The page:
CHARLESTON, W.Va. — U.S. Sen. Joe Manchin (D-WV) says people should not be penalized for failing to sign up for healthcare insurance if the enrollment system does not work properly.
Manchin said that is why he is working with Sen. Johnny Isakson (R-Ga.) on a proposal to delay for one year the penalties created in the Affordable Care Act.
“One year, it should be a one-year transition (with) no fines at all,” he said of the proposal on Thursday’s MetroNews “Talkline” with Hoppy Kercheval. “One year in transitioning into this law, trying to fix and repair the parts that are fixable and identifying those that might not be fixable.”
With the Manchin-Isakson proposal, the individual mandate would still take effect in January as scheduled.
It would be January 2015, though, before penalties for not having health insurance would take effect at the already established second year rates.
“You have to give it an effort to try to repair things, rather just throwing everything out, the way people have done,” said Manchin.
Sen. Marco Rubio (R-Fl.) is working on an alternative proposal that would push back the individual mandate, the requirement that people have health insurance or pay penalties starting in the New Year. Manchin said he aims to meet with Rubio next week to discuss the differences in their proposals.
On Capitol Hill Thursday, the contractors who built the problem-plagued healthcare.gov website—including CGI Federal—went before members of U.S. House Energy and Commerce Committee.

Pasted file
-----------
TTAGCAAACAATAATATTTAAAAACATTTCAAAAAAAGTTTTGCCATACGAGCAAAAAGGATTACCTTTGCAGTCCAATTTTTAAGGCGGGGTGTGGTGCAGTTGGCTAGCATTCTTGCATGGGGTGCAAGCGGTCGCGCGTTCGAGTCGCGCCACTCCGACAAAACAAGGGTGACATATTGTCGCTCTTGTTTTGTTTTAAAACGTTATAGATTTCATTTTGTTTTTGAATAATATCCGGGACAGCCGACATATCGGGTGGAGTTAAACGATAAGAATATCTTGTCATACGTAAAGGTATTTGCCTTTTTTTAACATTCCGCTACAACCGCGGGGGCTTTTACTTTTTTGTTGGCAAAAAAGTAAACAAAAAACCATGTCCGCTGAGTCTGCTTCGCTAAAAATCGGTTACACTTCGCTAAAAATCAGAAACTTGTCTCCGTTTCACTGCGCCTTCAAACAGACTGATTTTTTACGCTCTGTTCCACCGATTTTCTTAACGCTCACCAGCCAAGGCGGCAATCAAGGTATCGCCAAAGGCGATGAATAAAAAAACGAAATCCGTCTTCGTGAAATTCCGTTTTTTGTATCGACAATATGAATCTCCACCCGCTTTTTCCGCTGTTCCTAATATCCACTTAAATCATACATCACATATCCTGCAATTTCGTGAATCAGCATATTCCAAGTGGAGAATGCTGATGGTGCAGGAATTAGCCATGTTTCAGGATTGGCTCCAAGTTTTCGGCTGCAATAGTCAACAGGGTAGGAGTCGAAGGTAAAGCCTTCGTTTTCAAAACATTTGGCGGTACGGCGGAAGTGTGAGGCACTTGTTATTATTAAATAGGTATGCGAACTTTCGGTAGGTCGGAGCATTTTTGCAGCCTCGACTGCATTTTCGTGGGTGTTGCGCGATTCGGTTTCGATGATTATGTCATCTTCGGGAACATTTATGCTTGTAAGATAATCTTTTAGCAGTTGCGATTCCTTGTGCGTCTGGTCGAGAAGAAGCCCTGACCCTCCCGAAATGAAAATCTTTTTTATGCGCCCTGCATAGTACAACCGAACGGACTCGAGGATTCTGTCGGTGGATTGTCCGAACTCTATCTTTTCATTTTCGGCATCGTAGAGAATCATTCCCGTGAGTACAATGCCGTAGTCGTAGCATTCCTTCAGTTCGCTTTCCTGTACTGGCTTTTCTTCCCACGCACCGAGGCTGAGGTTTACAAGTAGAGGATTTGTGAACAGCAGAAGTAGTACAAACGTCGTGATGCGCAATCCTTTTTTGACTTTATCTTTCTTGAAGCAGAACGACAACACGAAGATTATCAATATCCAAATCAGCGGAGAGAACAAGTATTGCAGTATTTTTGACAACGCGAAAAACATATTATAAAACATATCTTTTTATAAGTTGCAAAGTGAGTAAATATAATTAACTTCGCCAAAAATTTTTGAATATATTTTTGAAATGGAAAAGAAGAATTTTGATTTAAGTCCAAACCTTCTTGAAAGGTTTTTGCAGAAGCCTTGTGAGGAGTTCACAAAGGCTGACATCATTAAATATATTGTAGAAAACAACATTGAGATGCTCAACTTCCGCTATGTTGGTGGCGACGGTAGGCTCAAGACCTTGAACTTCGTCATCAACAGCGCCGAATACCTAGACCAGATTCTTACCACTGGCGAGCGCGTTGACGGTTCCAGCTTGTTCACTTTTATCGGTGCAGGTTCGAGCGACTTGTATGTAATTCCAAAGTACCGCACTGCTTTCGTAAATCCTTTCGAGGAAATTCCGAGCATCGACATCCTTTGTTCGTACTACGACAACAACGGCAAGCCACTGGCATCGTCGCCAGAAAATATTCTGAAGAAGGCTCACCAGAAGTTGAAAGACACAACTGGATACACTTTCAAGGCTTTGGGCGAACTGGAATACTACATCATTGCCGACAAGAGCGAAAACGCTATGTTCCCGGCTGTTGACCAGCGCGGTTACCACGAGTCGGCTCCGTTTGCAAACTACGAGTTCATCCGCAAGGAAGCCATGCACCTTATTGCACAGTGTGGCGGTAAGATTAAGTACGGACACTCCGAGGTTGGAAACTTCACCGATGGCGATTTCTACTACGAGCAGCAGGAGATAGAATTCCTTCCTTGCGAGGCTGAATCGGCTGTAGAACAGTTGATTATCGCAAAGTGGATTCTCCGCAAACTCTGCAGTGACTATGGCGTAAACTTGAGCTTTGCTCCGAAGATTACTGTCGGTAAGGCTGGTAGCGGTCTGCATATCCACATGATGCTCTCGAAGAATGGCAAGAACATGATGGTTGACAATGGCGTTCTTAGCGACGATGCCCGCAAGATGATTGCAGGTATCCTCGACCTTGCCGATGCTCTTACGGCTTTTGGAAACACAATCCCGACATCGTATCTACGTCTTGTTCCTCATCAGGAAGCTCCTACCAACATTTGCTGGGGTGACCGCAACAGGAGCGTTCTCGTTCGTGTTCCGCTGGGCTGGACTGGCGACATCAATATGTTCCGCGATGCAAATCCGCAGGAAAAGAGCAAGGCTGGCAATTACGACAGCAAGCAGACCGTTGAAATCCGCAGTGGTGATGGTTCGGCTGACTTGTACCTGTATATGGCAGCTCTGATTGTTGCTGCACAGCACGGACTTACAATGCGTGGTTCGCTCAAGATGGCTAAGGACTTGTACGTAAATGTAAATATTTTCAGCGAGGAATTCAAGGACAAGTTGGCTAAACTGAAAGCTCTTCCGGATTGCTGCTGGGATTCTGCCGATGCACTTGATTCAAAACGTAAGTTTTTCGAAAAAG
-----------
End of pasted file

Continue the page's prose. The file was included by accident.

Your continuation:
Those contractors testified confusion between companies and heavy website traffic have continued to bog down the portal for enrollment for coverage through the federal exchanges. West Virginia is one of more than 30 states participating in those federally run health insurance marketplaces.
Cheryl Campbell, CGI’s senior vice president, said the Obama Administration bears the responsibility for the continued problems as the “systems integrator or quarterback on this project.”
U.S. Health and Human Resources Secretary Kathleen Sebelius is scheduled to testify in front of the U.S. House Energy and Commerce Committee next week.
Manchin said the Affordable Care Act should do what it claims to do. “Nobody should be made to buy insurance that’s inferior to what they already have or costs more than what they already have. That’s not affordable health care,” he said.
If the penalties are delayed, Manchin said he’ll be working to address three questions in the coming year. “Is it affordable to people that have never been able to buy it before? Are we keeping people healthy? Are we driving down the costs of health care?”
The open enrollment period continues through March 31. To avoid penalties, White House officials said individuals who do not have health insurance will have to have it by then.